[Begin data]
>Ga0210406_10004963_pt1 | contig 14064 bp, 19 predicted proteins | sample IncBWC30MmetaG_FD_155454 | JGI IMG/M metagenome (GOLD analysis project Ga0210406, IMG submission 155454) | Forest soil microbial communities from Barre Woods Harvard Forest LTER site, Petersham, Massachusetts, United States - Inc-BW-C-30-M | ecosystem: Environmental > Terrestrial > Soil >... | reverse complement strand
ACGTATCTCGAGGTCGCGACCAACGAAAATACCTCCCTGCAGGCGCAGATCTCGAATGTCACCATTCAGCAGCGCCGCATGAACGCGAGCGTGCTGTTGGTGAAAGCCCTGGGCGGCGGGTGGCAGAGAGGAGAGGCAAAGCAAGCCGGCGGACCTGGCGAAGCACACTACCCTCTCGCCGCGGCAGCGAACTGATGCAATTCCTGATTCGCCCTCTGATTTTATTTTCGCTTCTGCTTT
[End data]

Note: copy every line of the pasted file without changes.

>Ga0210406_10004963_pt1 | contig 14064 bp, 19 predicted proteins | sample IncBWC30MmetaG_FD_155454 | JGI IMG/M metagenome (GOLD analysis project Ga0210406, IMG submission 155454) | Forest soil microbial communities from Barre Woods Harvard Forest LTER site, Petersham, Massachusetts, United States - Inc-BW-C-30-M | ecosystem: Environmental > Terrestrial > Soil >... | reverse complement strand
ACGTATCTCGAGGTCGCGACCAACGAAAATACCTCCCTGCAGGCGCAGATCTCGAATGTCACCATTCAGCAGCGCCGCATGAACGCGAGCGTGCTGTTGGTGAAAGCCCTGGGCGGCGGGTGGCAGAGAGGAGAGGCAAAGCAAGCCGGCGGACCTGGCGAAGCACACTACCCTCTCGCCGCGGCAGCGAACTGATGCAATTCCTGATTCGCCCTCTGATTTTATTTTCGCTTCTGCTTT